2, 8, 26: Which Travel Nurse Contract Is Right For You?

Travel nursing is one of the most exciting career options in the healthcare industry. When you’re starting your journey in travel nursing or just exploring the idea of becoming a travel nurse, there’s so much to learn! You’ll be able to explore different regions, partake in new experiences, and fall deeper in love with nursing as you progress. Travel advocates play a vital role in finding jobs that meet your preferences, but it may take some trial and error to figure out what you like best in a travel nursing assignment and where you want to go.

If you’re a new traveler, you’re probably trying to decide what travel nurse assignment length is the right fit for you or what options you even have (there are plenty of choices). The range spans from two-week travel nurse assignments to 26 weeks—the choice is yours to decide. If you’re not sure about shorter or longer contracts, we got your back!

Below, we’ll explain the standard, short, and long assignment lengths so you’ll be ready to travel the world in no time.

The Standard Travel Nurse Contract

Earlier, we mentioned the range of assignment lengths, but the most standard travel nurse contract is for 13 weeks. Most facilities prefer this length as it is just long enough to get you acclimated to the position but not so long that you’re considered permanent. While this is the standard, the shifts you work and the number of hours can vary significantly from one travel nurse assignment to the next. Whether it’s how many hours per week, nights, days, or evenings, every assignment comes with its unique shift specifications.

There are many reasons most travel nurse contracts are 13 weeks, one being the onboarding periods for new nurses. Onboarding can take anywhere from four to 12 weeks, while travel nurses only receive one week before hitting the floor. This means they can provide coverage as new, permanent nurses and staff familiarize themselves with their new environment. Additionally, with the Family and Medical Leave Act (FMLA) providing employees with as much as 12 weeks of leave, travel nurses who take on a 13-week contract can adequately cover those periods of leaves of absence.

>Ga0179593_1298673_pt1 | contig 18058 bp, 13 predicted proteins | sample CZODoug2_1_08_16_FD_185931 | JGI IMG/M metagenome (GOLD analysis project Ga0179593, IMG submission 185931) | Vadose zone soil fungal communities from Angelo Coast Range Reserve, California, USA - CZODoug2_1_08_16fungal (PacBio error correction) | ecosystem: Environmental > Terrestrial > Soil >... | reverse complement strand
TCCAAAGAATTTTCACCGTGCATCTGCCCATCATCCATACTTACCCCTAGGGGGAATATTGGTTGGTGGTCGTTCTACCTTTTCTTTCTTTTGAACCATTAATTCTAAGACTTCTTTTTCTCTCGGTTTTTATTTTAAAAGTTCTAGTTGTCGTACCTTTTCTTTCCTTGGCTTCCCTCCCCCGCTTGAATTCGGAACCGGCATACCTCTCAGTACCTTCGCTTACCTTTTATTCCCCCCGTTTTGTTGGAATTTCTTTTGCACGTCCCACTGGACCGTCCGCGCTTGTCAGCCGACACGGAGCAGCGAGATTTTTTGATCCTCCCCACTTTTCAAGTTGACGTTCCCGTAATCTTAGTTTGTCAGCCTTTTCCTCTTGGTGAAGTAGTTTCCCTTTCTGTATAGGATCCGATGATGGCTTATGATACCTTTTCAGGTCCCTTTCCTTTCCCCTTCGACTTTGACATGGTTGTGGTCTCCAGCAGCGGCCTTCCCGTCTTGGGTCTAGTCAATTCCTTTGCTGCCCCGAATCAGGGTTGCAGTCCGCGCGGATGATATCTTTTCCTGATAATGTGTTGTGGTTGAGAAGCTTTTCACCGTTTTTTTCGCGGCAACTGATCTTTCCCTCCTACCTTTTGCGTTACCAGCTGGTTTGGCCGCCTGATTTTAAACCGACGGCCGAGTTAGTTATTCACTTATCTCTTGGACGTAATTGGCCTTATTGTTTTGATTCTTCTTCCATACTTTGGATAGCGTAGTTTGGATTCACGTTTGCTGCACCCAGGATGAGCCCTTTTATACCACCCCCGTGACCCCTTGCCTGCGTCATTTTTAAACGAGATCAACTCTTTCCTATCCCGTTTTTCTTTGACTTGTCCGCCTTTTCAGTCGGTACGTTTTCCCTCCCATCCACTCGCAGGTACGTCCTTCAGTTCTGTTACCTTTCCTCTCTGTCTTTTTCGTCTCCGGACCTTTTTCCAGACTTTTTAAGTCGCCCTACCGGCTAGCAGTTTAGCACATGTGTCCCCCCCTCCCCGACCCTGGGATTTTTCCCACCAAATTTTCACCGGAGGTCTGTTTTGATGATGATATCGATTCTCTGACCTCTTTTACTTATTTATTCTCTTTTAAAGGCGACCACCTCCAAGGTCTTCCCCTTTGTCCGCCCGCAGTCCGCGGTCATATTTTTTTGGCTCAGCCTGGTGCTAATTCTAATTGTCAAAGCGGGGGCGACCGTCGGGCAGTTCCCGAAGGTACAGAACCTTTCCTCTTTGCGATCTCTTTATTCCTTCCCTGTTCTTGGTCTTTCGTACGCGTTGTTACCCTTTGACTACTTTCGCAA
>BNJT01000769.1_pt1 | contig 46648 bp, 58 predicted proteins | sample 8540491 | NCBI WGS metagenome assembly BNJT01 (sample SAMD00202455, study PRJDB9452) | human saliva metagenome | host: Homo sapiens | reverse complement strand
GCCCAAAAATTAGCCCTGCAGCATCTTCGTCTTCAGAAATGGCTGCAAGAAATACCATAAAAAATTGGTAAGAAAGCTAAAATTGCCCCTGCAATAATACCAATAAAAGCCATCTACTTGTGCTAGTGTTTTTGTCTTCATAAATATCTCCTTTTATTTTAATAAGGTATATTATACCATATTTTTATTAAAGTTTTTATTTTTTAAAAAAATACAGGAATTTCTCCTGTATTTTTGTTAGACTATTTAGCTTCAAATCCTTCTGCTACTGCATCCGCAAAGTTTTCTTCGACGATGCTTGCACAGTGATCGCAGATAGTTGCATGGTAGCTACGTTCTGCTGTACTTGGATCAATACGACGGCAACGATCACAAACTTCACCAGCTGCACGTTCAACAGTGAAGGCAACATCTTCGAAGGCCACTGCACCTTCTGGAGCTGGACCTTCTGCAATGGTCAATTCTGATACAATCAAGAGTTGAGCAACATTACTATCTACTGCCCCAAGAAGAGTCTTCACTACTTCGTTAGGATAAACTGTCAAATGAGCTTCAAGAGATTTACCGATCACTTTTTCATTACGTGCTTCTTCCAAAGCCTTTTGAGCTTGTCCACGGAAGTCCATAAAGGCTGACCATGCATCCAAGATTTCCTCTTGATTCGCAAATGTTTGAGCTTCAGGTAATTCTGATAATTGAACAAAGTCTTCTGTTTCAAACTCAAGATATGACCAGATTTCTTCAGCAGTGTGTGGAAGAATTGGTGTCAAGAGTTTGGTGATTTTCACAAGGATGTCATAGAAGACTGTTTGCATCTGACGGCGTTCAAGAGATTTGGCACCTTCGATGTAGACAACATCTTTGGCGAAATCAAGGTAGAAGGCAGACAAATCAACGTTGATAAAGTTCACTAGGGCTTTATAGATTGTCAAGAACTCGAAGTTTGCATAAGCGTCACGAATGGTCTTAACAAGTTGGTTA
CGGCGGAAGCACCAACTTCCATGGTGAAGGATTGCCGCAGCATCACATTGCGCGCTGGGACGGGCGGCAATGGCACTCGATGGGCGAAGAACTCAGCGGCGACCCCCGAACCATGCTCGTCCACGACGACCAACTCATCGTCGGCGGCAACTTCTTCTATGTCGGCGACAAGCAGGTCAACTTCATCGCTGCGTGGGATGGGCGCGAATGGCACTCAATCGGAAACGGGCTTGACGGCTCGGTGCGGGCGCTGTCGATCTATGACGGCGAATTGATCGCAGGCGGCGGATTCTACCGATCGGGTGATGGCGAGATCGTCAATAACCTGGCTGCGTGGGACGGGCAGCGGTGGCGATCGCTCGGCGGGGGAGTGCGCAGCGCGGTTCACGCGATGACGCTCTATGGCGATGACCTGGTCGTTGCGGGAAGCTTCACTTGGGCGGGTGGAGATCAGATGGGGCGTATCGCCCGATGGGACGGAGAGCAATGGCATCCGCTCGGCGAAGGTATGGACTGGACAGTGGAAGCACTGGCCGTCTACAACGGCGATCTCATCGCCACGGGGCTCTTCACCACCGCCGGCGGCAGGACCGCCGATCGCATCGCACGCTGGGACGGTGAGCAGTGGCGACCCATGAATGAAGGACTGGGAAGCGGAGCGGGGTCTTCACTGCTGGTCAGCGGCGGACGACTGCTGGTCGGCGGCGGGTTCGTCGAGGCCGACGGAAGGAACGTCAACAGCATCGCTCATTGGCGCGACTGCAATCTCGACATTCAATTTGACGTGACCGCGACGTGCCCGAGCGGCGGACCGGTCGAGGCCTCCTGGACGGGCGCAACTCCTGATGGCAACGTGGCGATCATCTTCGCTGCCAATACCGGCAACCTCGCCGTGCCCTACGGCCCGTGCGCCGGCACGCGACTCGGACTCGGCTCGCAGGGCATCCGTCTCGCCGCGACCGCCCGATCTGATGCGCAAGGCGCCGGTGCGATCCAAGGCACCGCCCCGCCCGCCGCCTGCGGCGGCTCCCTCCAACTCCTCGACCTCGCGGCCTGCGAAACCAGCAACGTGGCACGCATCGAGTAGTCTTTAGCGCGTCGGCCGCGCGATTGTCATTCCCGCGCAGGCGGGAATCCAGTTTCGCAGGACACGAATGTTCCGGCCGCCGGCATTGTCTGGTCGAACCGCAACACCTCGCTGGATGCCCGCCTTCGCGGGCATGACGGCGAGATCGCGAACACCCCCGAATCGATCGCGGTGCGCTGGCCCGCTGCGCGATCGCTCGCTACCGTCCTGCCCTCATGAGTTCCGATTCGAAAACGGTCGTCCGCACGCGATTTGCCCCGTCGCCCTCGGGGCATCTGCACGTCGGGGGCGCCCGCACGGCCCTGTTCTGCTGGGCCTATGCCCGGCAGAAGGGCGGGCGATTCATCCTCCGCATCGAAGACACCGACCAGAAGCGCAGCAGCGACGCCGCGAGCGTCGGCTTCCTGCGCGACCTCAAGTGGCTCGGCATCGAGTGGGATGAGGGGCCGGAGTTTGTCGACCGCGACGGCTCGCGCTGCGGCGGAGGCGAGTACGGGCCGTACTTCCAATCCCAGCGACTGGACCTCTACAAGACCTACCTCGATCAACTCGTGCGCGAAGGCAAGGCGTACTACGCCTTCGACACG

Short Travel Nurse Contracts
It is possible to get shorter travel nurse contracts of four, six, and even two weeks in certain circumstances. If a hospital has someone out on short-term disability, for example, they may need a temporary nurse for just a short amount of time. Vacation rental services like Airbnb and Vrbo allow travelers to arrange their own housing without being tied down to 13-week apartment contracts or other accommodations. While they’re not as frequent as standard contracts, shorter assignments occasionally become available. If you’re interested in trying shorter travel assignments, be sure to bring it up to your advocate. Put it on their radar early so they know to keep an eye out for these unique opportunities.

Short travel nurse assignments can be ideal for nurses who love to be constantly on the go, exploring new places, and meeting new people. There are two types of assignments to know if you want shorter contracts:

  • Rapid response travel nurse assignments: Nurses can start in two days to two weeks for shorter-term, high-intensity contracts and earn significantly more than travel nurses in standard 13-week assignments. This was seen during the COVID-19 pandemic.
  • Strike travel nurse assignments: Nurses are typically there for only a few days or weeks. Their purpose is to provide temporary relief staffing in times of labor disputes.

Long Travel Nurse Contracts
For travel nurses who like the experience of having more time to settle into a new place and more slowly develop personal and professional relationships, long-term travel nurse assignments can be ideal. In some cases, longer assignments—six months or more—may be available right from the beginning.

Depending on your track record and the strength of the relationships you’ve built, travel nurses can often extend their contract with their travel nurse agency if they love their destination. Extensions can range from three to six months, and you can extend multiple times. This is why it’s always a great option to stick to the standard 13 weeks first. If you love it, you can always extend your time. If it’s not your favorite place, you can move on at the end of your contract.

There are many ways to live your best life as a travel nurse and continuously build your career. It’s important to consider all options and what assignment length is best for your particular situation. Different lengths may work during different times throughout your career, so it’s okay to be flexible and try them all!

If you know what you want and are ready to head out, take a look at our travel nurse jobs for available positions. Happy traveling!

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